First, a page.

The The Kenya Institute of Curriculum Development (KICD) has moved to replace literature setbooks used in schools and teacher training colleges.
The curriculum developer had asked publishers to submit print literary texts in English and Kiswahili for evaluation.
The books will replace the current ones, which were introduced in schools in 2018.
The new setbooks to be introduced will be in use from the month of May 2022 when the current Form two students shall be joining Form 3.
KCSE set texts are changed after every four years.
The process of changing or replacing the books involves a rigorous panel, which includes quality assurance standard officers from the Ministry of Education (MoE) and the Kenya Institute of Curriculum Development (KICD) officers.
Tutors of TTCs, teachers of secondary schools and university dons in Kiswahili and English are also involved in the process of evaluation.
Prior to the undergoing approval, the KICD received a total of 142 books from 39 publishers after the timeline of submission began in March 2021.
These consisted of 52 set books for English and 90 set books for Kiswahili.
At the moment ten books are listed in this category and are among the vetted and prescribed books.
- A Grain of Wheat – by Ngugi wa Thiong’o
- Perched Earth – by Elieshi Lemo
- The Successor – by Francis Imbuga
- The Floods – by John Ruganda
- Julius Ceasar – by Wlliam Shakespear
- Edited – by Chinua Achebe
- Dilemma of a Ghost – by Ama Ata Aidoo
- Maru – by Bessie Head
- Time and River – by Zee Edzell
- Silas Marner – By George Eliot
For literature in English, submissions were called for a novel, a play and an anthology of short stories, whereas for fasihi ya Kiswahili (Kiswahili literature), tamthilia (play), riwaya (novel) and hadithi fupi (short stories) will be the areas for submission.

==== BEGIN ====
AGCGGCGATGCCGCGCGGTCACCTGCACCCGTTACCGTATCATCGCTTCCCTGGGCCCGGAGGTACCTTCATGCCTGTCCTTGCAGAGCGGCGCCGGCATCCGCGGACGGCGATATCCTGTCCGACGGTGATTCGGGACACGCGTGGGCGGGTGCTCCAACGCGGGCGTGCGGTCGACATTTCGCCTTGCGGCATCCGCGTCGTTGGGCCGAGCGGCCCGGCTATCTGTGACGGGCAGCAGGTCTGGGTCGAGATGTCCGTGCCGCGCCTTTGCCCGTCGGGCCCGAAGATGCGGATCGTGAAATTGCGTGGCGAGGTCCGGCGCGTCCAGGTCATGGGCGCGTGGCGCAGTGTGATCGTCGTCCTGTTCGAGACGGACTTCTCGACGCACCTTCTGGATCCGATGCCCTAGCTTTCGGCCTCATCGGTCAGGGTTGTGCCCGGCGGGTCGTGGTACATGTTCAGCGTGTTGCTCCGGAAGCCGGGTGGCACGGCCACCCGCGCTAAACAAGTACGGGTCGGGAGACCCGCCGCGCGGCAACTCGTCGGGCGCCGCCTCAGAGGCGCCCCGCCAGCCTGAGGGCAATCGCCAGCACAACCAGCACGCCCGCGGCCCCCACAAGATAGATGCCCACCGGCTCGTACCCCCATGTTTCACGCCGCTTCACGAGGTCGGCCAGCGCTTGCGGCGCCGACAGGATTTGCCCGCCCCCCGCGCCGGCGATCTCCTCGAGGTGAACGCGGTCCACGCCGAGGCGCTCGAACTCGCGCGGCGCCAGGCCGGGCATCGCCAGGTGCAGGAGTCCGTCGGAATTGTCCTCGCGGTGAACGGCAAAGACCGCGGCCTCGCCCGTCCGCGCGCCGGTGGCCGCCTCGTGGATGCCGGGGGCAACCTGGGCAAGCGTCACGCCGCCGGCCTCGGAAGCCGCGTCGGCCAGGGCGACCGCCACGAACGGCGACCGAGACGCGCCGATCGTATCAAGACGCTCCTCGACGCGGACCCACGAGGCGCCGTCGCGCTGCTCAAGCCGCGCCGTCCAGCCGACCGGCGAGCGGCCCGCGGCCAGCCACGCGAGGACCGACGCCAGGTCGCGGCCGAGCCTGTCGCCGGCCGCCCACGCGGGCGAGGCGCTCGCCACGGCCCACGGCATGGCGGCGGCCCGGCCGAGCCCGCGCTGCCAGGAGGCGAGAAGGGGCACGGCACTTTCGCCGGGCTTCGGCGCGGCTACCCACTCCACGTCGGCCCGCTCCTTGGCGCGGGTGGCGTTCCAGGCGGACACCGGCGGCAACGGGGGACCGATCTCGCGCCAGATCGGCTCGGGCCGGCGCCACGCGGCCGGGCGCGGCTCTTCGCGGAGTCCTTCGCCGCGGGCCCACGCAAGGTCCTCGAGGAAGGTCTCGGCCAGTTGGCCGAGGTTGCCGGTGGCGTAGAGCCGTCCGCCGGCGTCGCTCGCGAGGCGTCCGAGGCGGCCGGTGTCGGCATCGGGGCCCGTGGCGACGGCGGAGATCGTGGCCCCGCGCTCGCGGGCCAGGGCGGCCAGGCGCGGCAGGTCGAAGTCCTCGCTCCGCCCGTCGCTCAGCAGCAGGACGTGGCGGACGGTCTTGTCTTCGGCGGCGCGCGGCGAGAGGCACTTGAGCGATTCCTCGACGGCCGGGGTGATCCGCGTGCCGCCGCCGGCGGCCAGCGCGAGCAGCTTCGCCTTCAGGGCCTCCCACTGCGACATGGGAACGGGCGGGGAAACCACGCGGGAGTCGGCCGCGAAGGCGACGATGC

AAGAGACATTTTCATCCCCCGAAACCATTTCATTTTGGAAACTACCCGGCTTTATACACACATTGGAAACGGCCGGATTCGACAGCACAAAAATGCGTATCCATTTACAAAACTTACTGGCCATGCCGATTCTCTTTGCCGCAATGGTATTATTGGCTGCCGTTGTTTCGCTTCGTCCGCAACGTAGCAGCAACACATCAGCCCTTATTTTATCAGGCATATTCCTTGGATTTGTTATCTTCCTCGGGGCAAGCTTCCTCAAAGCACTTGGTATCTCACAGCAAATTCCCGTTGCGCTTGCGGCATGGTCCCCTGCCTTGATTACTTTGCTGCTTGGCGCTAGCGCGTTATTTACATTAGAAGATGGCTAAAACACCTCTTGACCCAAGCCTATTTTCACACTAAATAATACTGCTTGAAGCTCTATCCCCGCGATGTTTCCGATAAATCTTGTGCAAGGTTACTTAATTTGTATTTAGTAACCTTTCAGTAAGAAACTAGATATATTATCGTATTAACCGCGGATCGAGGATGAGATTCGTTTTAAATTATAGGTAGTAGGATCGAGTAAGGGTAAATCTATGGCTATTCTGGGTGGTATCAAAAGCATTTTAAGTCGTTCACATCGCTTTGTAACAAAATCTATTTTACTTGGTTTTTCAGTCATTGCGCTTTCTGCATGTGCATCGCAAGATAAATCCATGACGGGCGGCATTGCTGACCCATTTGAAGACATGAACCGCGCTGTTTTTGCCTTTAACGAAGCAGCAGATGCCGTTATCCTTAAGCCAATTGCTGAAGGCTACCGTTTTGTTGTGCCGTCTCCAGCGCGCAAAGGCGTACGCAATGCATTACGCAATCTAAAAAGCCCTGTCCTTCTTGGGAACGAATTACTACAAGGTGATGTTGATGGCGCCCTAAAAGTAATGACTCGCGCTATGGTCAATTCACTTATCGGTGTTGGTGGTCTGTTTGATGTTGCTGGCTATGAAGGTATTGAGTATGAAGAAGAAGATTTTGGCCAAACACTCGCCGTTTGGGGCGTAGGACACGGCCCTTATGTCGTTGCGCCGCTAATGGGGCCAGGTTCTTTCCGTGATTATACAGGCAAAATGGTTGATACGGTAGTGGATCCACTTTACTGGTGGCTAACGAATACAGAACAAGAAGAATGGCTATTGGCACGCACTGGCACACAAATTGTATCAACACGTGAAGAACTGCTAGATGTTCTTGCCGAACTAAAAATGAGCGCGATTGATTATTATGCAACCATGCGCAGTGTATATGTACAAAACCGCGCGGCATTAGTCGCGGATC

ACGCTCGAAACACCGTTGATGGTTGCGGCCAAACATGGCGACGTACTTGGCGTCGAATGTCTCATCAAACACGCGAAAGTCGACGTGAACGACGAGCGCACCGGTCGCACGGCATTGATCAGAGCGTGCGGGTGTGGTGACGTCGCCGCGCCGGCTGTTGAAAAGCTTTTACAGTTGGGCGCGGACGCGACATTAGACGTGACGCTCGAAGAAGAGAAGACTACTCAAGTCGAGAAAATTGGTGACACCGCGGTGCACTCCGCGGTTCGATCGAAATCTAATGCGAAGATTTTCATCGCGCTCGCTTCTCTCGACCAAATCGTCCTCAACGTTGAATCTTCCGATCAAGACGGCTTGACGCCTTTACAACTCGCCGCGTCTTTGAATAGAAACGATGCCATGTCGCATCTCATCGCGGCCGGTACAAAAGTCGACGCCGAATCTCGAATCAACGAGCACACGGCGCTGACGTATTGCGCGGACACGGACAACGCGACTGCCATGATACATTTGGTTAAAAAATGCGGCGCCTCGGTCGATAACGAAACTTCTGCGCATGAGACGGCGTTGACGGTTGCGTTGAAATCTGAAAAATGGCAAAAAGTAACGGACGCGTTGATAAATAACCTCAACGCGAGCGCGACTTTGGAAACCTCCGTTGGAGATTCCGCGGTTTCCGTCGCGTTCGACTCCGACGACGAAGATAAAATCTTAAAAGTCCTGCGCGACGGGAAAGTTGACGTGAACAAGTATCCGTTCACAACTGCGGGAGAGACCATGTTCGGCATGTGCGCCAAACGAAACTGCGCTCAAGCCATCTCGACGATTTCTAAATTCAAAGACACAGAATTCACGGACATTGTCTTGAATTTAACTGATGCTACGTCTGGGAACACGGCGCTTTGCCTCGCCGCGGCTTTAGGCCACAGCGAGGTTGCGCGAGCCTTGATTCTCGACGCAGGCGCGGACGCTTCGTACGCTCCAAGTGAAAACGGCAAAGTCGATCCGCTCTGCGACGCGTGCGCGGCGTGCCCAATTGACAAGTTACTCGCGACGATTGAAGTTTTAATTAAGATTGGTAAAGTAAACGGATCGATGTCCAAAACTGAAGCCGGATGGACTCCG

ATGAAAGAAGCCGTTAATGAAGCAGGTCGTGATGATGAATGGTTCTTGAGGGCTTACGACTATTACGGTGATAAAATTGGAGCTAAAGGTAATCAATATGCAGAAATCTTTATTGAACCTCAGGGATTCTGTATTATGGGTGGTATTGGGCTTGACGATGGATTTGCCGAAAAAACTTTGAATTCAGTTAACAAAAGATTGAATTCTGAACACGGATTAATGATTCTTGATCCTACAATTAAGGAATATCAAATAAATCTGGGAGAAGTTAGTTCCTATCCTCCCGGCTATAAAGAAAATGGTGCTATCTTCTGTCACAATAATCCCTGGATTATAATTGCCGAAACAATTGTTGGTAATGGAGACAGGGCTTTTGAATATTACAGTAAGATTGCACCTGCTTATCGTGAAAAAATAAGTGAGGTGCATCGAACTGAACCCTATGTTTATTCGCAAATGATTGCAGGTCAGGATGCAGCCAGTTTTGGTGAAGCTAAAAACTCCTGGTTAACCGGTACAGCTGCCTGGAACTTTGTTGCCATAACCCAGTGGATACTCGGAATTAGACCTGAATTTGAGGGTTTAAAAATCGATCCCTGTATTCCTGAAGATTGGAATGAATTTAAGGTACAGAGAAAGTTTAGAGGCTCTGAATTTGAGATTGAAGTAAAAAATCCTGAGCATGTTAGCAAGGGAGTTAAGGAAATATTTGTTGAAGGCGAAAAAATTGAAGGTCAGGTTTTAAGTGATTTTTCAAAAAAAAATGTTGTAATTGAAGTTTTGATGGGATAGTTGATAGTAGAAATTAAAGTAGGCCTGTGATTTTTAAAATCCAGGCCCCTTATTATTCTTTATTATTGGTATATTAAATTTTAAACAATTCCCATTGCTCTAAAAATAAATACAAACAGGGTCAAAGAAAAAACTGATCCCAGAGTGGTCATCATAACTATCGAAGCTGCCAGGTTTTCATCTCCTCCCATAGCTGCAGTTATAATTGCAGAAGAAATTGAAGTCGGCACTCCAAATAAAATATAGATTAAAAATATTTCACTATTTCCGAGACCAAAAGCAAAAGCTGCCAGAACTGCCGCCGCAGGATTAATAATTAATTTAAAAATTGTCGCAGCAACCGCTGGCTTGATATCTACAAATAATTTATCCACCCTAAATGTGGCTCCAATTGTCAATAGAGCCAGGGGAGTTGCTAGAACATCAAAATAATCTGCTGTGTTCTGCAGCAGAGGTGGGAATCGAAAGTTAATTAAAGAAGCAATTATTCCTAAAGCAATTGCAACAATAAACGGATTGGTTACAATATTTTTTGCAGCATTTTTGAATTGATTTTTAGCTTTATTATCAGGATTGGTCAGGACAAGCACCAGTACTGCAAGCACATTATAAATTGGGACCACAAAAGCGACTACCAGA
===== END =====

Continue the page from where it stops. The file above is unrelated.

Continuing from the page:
The call stirred stiff competition as the setbook market is one of the most lucrative in the industry, with guaranteed huge sales spread over four years.
Setbooks are also the most targeted by book pirates, who cash in on the huge market.
For example, there are 751,150 candidates registered for this year’s Kenya Certificate of Secondary Education examination.
The new literature books will be studied by students who will join Form 3 next year in April in the reorganised crash schools calendar. They will be studied for four years.
It has become even better this year after the Ministry of Education started purchasing the books directly from publishers and supplying to schools. The ministry has also been buying and supplying textbooks directly to schools since 2018. The strategy has been praised for achieving the once-elusive 1:1 student-to-book ratio, but it has also seen some bookshops close down.
“The literary texts should be submitted for secondary Form Three and Four students and teacher trainees in teacher training colleges. The materials presented for evaluation and granted approval will be used in Kenyan educational institutions,” said KICD CEO Charles Ong’ondo.
Publishers made their submissions by noon on March 18.
Publishers paid a submission and evaluation fee of Sh140,000.
Those who are successful and will be expected to effect corrections will pay Sh100,000 for ‘corrections inputting’ according to guidelines released by KICD.
The institute had anticipated the evaluation to be complete by April 6, after which the Curriculum Technical Committee wouldl vet evaluation report up to April 13 but this was not possible.
KICD council will give formal approval of the committee’s recommendations and announce the results this month.
In response to previous allegations about corruption in the selection process, KICD introduced ‘blind’ tendering where manuscripts are submitted as spiral-bound copies bearing no identification of the publisher, title of book or the author.
Publishers are also busy preparing materials for Grade Six in the competency-based curriculum.
However publishers complained that the time allocated for the preparation of the books was inadequate.